On a Sunday morning that was designated as "Youth Sunday," my friend was giving a testimonial about what God had done in his life. That in itself I find kind of amazing since he was thoughtful and intelligent and funny and cynical. Kids like that tend to scorn organized religion in adolescence. But he had a deep spirituality and wanted to share it with the entire congregation of probably 300 people. I was sitting probably 3 rows back because I assume I was doing something with the music. He was up so high in the pulpit the pastor normally stands in. As he was talking, he got a little choked up or couldn't remember what came next or something. He just stopped talking and the silence went on and on.

This is the moment that God used me since I have no memory of thinking at all before I acted. I just stood up, walked up to the pulpit and held his hand. He began to speak again and finished his testimony.

If I had thought about it, I would have been mortified to break the set expectations of who participates when during a church service. I would have worried what people would have thought of me. I would have worried that I would make my friend even more embarrassed that he had to be helped.

Instead, I stood up and went to him, which was exactly the right thing. I am still powerfully grateful to have been able to play a role in that communication between God and my friend. He quailed and God comforted. I was just a middle man. It's one of the great honors of my life.

Yesterday, I stood up and spoke in a church in front of about 80 people: all pastors and lay-leaders of Presbyterian churches. I talked about my experience in finding my church and what it means to me. I talked about how hard it was to say that a church that gave me so much no longer met my needs, especially when so many of them led churches that were very similar to the one I grew up in. I talked about what a blessing Wicker Park Grace has been to me, giving me community and supporting me as I move closer and closer to God.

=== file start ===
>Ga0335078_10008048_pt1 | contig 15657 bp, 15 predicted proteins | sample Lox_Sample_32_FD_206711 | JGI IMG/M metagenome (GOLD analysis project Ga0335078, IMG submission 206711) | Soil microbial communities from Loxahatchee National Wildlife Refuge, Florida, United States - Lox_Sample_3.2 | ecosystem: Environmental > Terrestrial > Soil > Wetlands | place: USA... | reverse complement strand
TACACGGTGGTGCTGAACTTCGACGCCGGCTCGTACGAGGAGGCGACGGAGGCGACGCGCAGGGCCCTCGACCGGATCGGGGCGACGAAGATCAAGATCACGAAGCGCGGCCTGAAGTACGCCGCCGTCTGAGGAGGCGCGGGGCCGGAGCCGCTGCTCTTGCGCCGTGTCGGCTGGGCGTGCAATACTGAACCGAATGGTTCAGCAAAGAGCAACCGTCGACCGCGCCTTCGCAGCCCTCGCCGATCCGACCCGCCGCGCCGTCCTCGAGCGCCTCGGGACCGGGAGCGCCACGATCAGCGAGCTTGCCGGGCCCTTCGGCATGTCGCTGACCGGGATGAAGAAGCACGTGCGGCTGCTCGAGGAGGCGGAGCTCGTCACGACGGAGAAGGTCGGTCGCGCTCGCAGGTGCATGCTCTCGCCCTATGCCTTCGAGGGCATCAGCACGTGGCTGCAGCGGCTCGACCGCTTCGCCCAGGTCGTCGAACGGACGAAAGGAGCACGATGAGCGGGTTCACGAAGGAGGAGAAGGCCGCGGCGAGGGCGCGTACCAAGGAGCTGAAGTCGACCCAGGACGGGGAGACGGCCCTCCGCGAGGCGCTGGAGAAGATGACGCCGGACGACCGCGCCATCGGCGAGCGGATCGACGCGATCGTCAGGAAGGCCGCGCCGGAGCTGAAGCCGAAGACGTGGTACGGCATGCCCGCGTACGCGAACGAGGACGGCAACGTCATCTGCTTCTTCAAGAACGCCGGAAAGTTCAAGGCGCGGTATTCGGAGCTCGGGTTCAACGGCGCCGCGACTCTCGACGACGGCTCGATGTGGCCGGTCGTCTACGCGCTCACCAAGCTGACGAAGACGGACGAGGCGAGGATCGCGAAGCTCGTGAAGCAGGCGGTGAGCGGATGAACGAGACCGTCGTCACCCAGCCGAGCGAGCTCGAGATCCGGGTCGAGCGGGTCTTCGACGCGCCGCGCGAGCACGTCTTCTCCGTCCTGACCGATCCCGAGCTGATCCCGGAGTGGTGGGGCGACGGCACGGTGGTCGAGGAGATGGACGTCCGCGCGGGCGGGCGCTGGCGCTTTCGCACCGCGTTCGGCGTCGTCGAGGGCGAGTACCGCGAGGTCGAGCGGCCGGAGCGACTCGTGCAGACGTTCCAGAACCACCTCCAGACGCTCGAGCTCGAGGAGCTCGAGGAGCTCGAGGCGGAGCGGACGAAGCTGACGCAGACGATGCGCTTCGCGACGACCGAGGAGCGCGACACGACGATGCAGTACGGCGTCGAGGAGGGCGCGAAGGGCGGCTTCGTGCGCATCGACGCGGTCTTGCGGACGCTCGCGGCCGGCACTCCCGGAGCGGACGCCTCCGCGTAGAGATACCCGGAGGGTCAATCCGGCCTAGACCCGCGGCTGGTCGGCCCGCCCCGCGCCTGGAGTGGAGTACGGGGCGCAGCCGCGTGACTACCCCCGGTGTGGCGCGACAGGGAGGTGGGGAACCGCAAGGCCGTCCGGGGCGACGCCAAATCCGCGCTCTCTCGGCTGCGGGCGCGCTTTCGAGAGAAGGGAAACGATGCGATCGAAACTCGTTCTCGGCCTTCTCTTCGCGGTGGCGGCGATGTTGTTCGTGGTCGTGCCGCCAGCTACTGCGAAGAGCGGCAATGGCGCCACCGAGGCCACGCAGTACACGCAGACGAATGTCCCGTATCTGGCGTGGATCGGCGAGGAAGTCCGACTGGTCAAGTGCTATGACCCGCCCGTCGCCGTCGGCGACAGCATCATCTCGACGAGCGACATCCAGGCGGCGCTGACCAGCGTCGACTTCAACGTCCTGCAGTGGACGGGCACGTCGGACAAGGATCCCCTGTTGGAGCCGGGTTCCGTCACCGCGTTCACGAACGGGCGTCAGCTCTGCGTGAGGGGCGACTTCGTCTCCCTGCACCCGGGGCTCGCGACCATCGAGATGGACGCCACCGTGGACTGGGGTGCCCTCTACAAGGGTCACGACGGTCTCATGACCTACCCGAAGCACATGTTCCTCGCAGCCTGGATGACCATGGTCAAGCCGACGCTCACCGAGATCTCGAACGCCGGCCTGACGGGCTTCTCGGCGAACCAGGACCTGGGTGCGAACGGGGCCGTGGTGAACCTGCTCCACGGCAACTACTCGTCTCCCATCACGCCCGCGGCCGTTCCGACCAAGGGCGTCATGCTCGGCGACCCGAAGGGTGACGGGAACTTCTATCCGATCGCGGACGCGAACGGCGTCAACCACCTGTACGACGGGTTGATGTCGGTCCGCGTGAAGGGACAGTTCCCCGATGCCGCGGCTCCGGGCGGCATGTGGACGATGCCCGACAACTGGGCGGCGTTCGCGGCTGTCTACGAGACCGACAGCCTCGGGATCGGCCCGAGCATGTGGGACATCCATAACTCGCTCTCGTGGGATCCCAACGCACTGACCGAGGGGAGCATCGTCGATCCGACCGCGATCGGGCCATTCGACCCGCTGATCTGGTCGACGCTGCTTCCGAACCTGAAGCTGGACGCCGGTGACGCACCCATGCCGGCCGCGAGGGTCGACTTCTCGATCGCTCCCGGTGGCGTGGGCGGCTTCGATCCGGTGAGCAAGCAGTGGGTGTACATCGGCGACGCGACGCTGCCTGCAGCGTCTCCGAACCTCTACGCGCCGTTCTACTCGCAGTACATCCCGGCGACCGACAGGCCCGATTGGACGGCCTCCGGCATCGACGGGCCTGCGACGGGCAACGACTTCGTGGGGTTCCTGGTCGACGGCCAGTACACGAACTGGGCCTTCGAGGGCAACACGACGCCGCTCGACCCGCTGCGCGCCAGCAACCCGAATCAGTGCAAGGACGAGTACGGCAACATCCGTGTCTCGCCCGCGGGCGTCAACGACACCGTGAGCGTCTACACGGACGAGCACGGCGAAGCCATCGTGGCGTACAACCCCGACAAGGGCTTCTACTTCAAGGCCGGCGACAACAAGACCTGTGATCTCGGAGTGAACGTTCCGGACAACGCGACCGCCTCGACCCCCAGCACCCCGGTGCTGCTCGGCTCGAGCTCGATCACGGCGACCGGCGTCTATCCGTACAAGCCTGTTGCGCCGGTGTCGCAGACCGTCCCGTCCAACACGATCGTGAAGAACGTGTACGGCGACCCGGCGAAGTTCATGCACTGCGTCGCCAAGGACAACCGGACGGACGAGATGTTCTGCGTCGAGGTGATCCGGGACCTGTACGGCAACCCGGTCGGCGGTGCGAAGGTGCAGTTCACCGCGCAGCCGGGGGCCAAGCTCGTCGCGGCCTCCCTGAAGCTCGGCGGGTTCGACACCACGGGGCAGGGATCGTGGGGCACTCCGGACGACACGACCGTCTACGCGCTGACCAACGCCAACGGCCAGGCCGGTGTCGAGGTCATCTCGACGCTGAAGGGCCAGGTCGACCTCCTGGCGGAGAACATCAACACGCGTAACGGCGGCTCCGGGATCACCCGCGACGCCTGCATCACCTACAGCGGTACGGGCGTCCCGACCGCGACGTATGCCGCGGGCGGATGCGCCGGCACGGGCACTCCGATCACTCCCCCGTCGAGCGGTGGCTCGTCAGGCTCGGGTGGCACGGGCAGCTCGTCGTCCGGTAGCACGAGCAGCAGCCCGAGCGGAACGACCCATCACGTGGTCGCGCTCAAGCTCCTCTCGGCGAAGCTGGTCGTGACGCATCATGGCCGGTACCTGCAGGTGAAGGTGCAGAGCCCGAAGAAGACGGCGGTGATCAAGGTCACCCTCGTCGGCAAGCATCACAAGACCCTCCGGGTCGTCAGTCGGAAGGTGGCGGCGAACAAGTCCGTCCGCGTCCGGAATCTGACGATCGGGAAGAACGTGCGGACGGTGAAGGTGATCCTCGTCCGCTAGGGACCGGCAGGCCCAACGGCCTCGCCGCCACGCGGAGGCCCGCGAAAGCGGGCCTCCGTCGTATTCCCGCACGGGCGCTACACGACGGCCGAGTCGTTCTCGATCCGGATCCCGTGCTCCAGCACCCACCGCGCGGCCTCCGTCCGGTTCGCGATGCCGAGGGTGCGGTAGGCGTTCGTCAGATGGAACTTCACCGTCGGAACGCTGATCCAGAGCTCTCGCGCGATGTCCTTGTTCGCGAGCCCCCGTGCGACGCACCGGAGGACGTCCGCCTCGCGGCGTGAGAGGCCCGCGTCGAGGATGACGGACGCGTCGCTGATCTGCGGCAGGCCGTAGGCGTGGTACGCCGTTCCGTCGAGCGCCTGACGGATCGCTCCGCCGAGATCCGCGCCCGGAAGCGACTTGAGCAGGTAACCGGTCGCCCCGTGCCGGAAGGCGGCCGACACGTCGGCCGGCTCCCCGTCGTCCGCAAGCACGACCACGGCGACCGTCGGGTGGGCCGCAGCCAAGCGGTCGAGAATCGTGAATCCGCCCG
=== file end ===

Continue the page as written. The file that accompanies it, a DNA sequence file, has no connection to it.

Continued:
After the presentation, a couple of people came up to me because they had been at my church when I was a child and they remembered me. I didn't know either of them. However, as one man was clarifying who parents were, he also asked, "Were you the young lady who stood up with your friend when he stuttered so much he couldn't keep talking?"

Tears came to me immediately both at the memory of the experience and to think that I was remembered by a total stranger in that moment of pure grace.

For all of the bitchy things I've done. For all of the insecure, mean things I've done. For all of the mistakes I've made.

This man remembered me in my purest form.

Thanks be to God.

Monday, February 09, 2009

A Jumblety Quilt

Quilts are interesting things.

Different people quilt for different reasons. At the local quilt store, I overheard one of the owners describe her customers: "Many of them have engineering backgrounds."

These women tear through patterns like they were puzzles. The backsides of the quilt are neat and tidy pieces of art in themselves.

Historically, women (and Jacob's grandfather) have quilted to conserve fabric, to promote community, and to pass the time. Over the years, patterns have gotten complicated and techniques have become standard.